- Appendix 4 Community Engagement
- Habitat Screening for appropriate assessment
- SEA Appendix 1 List of SSSI
- SEA Screening
- A preliminary flood risk assessment is used to gain a high level overview on the risk of flooding and to record historic flood events in Hillingdon. You can see the Hillingdon preliminary flood risk assessment document on the government website.
- We created a surface water management plan Evidence Base in 2012, and Options and Action Plan in 2013 to identify areas prone to surface water flooding, and groundwater issues. This is now superseded and replaced by the Catchment Plan which identifies revised critical drainage areas which is shortly to be published.
- The west London boroughs of Brent, Barnet, Ealing, Harrow, Hillingdon and Hounslow have commissioned a Strategic Flood Risk Assessment (SFRA).
- A flood risk assessment is a report which must accompany certain applications to ensure that the land or property is suitable for the proposed development. Some planning applications must be accompanied by a flood risk assessment. Please note that Sustainable Drainage Systems (SuDS) are a material planning consideration and should be considered within any development.
- has been developed by Hillingdon's flood team.
Reports of flooding to the council are collated and recorded, and significant flooding (where properties or businesses have been flooded internally) trigger an investigation, which will be published.
The investigations that Hillingdon Council has undertaken can be found at Flood Incidents and Investigations.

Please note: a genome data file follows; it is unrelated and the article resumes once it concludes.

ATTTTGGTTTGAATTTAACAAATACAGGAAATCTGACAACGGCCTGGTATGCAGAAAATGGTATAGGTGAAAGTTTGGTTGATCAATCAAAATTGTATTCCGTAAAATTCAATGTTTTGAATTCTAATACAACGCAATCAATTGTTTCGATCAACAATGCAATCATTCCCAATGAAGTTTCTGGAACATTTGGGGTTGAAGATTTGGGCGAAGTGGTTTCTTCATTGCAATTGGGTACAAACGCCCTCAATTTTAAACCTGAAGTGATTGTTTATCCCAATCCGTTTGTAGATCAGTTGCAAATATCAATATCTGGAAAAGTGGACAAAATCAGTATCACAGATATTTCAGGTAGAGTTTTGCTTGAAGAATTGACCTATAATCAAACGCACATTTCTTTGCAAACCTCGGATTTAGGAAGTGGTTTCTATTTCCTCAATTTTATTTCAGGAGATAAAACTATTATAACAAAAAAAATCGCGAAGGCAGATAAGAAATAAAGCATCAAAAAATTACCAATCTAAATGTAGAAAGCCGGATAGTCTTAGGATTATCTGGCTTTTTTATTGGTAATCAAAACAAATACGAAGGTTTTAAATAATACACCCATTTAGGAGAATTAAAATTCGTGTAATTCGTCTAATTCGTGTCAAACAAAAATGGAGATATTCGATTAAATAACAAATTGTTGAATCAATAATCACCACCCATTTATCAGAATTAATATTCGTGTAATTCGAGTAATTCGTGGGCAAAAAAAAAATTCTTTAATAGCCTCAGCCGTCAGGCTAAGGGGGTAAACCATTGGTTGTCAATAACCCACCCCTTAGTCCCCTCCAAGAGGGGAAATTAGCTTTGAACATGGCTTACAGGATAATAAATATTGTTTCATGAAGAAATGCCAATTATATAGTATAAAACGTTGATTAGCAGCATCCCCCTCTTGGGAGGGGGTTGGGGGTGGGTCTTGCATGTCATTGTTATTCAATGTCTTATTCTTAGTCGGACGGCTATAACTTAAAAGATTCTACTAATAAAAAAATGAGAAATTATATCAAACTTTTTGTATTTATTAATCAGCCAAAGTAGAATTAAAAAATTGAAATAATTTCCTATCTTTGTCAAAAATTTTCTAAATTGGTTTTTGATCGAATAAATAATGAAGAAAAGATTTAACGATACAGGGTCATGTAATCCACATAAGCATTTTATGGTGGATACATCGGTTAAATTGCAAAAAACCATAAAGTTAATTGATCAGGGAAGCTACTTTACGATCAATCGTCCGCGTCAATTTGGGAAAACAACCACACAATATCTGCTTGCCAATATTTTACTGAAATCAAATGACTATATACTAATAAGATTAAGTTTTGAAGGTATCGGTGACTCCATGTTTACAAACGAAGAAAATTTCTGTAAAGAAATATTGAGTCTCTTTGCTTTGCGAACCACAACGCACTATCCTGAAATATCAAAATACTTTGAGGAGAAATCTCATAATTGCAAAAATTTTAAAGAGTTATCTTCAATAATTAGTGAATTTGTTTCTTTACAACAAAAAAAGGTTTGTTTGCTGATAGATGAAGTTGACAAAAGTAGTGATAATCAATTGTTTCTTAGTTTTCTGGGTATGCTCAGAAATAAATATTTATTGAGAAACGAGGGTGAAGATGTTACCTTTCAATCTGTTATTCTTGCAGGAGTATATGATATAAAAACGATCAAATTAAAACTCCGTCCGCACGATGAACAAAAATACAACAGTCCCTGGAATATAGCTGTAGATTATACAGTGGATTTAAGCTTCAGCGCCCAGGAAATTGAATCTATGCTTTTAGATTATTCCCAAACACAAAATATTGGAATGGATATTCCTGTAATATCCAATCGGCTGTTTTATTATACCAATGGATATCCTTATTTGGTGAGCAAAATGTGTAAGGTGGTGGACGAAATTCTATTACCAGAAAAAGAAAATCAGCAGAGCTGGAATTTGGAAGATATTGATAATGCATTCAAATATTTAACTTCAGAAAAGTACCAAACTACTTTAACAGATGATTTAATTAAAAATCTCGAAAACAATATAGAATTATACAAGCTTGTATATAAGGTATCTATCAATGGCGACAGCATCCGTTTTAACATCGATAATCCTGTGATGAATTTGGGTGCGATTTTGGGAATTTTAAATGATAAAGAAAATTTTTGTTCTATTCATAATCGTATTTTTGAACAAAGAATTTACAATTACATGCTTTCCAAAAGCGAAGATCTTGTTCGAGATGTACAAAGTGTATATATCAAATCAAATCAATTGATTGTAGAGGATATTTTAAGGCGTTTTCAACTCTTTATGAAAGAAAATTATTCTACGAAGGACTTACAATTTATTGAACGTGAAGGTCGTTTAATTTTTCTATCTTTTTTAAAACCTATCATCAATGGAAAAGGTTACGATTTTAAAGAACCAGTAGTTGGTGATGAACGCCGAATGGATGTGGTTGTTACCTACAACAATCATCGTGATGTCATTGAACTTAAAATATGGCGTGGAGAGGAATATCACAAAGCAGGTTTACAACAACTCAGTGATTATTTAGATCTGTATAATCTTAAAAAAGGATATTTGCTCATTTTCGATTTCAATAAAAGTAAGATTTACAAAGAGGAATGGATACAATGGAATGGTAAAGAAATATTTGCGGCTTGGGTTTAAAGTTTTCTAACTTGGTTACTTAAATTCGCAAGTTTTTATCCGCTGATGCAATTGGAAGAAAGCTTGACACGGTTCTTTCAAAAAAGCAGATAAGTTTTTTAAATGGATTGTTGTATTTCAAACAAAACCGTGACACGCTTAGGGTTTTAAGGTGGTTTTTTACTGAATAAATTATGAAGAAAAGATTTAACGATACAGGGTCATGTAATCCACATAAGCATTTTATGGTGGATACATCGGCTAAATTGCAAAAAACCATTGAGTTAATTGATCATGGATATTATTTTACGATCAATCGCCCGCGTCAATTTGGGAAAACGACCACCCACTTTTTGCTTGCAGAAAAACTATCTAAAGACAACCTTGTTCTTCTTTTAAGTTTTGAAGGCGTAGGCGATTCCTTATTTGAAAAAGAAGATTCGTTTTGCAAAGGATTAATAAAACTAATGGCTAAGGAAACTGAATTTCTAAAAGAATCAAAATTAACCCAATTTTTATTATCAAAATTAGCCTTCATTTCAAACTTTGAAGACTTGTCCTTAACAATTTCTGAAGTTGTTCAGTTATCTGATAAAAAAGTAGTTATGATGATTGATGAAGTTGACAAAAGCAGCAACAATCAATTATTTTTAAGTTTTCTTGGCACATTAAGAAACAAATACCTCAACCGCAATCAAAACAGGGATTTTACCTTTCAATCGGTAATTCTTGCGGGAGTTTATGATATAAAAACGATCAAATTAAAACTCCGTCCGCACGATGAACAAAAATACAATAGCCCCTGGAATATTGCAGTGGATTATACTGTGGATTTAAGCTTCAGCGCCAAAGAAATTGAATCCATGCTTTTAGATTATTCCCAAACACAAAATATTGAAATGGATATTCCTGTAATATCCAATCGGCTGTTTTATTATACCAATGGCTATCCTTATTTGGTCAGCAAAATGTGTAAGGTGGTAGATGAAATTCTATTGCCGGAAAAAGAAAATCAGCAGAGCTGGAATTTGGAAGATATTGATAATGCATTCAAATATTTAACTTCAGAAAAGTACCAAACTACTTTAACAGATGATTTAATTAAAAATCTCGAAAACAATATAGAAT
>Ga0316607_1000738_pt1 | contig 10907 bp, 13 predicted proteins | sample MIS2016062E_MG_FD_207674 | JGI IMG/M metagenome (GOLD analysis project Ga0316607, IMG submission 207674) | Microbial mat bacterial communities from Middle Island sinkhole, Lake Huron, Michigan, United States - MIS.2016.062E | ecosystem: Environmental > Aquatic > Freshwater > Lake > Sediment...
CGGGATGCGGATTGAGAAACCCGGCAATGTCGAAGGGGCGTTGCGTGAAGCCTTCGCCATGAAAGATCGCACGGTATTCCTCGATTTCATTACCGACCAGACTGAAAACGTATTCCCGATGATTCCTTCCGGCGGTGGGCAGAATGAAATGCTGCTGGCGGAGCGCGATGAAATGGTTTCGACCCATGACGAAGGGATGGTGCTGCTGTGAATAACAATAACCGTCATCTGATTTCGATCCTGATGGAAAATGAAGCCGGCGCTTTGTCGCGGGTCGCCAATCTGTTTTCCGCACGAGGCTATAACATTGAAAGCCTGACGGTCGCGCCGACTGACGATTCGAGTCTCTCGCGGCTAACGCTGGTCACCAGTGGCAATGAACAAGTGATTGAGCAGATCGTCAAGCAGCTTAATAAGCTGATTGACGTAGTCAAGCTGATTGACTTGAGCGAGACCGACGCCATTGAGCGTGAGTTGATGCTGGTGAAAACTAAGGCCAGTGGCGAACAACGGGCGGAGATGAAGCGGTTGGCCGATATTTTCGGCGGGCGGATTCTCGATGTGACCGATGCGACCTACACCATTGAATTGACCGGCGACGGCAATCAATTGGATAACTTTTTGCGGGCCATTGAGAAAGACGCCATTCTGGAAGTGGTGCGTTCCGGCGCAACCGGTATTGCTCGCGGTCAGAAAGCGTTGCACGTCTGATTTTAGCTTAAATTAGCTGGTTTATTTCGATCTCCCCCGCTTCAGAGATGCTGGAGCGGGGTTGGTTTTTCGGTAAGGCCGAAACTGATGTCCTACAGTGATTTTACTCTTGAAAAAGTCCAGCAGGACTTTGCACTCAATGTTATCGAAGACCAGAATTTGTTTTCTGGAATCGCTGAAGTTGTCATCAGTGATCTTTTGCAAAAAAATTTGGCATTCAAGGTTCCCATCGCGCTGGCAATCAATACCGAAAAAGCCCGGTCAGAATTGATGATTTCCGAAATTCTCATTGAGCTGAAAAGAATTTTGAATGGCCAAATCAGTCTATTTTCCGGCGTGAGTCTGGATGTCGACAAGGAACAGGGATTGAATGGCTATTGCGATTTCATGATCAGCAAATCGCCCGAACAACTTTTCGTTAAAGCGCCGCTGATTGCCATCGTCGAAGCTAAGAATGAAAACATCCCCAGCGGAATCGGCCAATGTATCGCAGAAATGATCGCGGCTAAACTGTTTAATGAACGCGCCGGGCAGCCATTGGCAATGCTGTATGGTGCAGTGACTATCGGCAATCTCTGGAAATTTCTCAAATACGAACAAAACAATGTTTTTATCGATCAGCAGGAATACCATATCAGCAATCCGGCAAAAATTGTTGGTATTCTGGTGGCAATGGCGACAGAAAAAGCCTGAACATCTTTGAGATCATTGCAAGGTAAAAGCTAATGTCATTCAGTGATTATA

It is key for the council to understand the full extent of the flooding and reporting the issues after the event is critical. Although reports will be collated from various internal departments and external organisations, if you can use the form linked below, this will ensure you provide all the relevant details needed. Photographs with timestamps are particularly useful.
Please note: The form is not to be used to request emergency help or action from the various departments within the council.
Under Section 21 of the Flood and Water Management Act, lead local flood authorities are required to maintain a record of all structures and features that are anticipated to have a significant effect on flood risk in the area.
Every effort has been made to ensure the accuracy of the data, but we are often reliant on third party data and we cannot guarantee it will be accurate and complete. We recommend any landowner undertake their own survey.
You can request to view the Hillingdon Council's Flood Asset register.
If you need further help and guidance, or information on Ordinary Watercourse Consents, please email firstname.lastname@example.org.